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Michael Breard Under Fire: Investor Dispute Claims Unsuitable Investment Recommendations

Recently, a significant incident caught my attention. Michael Breard (CRD #: 4501865), a broker registered with Cetera Advisor Networks, found himself entangled in an investor dispute. This information is available in his BrokerCheck record. As a seasoned financial analyst, I thought it would be worth dissecting this case to shed some light on the seriousness of such allegations, what this means for investors, and offer an opportunity for education.

Investor Allegations

The crux of the dispute unfolded on February 8, 2024, where an investor expressed dissatisfaction with Michael Breard. According to the complaint, Breard suggested investments that completely disregarded the investor’s individual objectives and risk tolerance.
Let’s put this into perspective for a moment. We must understand an important financial fact: An average investor relies on their financial advisors when making investment decisions, with 97% of those surveyed relying on advisors for more than just investment recommendations. A betrayal of trust in such a scenario is not just a disappointment- it throws the investor’s whole financial strategy off course.

Understanding the Violation

To make sense of this, it’s essential to understand the basics. The Financial Industry Regulatory Authority (FINRA)’s Rule 2111 orders brokers to consider whether an investment aligns with their investor’s financial aspirations. This case allegedly shows some common violations of this rule, which include:

– Excessive trading, also known as “churning,” which infringes on the necessity for quantitative suitability.
– Suggestions of inappropriate investment strategies, such as over-concentration in specific stock or sector that potentially increases risk.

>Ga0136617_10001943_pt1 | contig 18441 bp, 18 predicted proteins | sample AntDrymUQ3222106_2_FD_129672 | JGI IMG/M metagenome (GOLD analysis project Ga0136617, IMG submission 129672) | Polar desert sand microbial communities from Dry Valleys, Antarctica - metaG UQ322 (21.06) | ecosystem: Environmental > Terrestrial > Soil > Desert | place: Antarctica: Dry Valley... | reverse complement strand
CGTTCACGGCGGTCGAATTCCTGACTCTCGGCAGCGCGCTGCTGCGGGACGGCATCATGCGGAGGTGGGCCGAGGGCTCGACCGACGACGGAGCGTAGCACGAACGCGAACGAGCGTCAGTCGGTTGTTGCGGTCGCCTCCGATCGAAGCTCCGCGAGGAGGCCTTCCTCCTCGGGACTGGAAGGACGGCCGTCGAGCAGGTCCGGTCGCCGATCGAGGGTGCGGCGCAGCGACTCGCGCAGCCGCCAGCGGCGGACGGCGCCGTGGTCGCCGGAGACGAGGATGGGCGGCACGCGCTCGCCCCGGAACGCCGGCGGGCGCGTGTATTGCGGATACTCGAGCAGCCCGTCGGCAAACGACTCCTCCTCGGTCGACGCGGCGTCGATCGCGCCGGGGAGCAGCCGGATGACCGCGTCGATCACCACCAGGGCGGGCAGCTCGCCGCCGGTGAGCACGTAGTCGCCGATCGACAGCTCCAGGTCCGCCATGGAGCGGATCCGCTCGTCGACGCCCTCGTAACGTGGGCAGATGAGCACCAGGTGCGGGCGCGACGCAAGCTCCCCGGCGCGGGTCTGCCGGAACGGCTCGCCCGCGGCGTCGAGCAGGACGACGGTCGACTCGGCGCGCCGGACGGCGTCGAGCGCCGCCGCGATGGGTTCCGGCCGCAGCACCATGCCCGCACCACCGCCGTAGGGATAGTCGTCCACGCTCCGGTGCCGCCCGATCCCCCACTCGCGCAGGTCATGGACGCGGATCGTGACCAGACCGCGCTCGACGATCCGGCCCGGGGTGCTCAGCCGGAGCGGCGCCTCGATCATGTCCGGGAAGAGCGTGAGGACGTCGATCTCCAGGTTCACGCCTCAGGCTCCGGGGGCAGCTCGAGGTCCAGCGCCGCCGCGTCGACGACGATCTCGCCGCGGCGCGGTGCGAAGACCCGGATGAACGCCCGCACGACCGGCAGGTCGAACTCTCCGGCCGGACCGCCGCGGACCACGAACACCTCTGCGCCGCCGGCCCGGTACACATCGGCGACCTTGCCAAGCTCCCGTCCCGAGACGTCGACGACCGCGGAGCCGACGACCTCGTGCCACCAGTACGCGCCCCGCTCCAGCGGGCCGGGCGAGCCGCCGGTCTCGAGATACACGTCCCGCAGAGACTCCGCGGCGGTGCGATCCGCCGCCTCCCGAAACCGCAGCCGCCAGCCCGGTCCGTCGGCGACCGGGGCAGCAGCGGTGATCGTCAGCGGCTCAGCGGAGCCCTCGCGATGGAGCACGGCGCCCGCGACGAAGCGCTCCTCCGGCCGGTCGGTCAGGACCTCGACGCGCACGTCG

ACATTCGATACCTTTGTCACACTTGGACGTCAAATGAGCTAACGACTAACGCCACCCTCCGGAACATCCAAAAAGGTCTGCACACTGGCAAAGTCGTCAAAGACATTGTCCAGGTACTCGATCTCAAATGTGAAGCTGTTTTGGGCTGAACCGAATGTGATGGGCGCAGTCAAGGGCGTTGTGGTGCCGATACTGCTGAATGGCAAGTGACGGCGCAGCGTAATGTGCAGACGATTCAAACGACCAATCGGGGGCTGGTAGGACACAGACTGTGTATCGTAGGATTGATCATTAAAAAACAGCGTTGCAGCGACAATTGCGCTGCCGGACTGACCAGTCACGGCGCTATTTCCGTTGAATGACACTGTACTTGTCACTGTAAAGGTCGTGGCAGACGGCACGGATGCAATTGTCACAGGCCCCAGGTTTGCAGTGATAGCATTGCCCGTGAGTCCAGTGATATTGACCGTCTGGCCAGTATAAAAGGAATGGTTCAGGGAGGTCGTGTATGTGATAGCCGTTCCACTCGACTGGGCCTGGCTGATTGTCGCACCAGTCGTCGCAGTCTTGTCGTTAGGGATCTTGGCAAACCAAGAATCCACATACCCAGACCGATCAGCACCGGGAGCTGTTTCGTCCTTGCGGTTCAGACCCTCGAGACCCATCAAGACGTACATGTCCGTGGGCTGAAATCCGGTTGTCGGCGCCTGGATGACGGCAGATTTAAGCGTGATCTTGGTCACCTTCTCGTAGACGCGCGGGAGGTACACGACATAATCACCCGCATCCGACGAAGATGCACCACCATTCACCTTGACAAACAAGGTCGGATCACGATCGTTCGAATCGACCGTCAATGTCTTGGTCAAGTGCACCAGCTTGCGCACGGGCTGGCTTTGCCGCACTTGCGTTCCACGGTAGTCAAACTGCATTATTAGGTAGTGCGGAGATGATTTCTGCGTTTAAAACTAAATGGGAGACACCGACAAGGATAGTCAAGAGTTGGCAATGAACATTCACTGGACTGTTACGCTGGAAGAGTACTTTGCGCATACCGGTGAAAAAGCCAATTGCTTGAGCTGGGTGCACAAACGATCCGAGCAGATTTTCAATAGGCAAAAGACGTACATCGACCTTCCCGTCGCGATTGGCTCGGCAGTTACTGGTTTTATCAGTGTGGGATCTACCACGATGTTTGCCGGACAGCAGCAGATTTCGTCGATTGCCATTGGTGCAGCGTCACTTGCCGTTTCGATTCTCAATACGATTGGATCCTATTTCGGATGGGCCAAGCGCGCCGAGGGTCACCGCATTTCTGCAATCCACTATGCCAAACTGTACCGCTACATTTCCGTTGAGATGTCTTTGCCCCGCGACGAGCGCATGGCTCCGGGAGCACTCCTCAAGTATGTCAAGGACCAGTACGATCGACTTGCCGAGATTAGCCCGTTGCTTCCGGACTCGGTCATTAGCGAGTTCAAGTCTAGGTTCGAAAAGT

– Recommendations of high-risk or illiquid investments that can cause high fees for the investors.

Financial Advisor’s Background

Michael Breard is no novice in the finance sector; he has passed several examinations, such as the Series 66 Uniform Combined State Law Examination, SIE – Securities Industry Essentials Examination, and the Series 7 General Securities Representative Examination. Breard currently maintains registration as a broker in 25 states and as an investment adviser in Louisiana and Texas.

Consequences and Lessons Learned

These allegations hold severe implications for the accused, where he might face penalties or even suspension. The situation also serves as a warning bell for investors. As Warren Buffet wisely said, “It’s good to learn from your mistakes. It’s better to learn from other people’s mistakes.”

I cannot emphasize this enough: always cross-verify any advice given by your advisors. And for my fellow brokers and advisers, let’s take this as a reminder that our main role is to serve our clients’ best interests, keeping their financial goals and risk tolerance in mind. We are the gatekeepers of investor’s trust, and we must do our part to uphold it.

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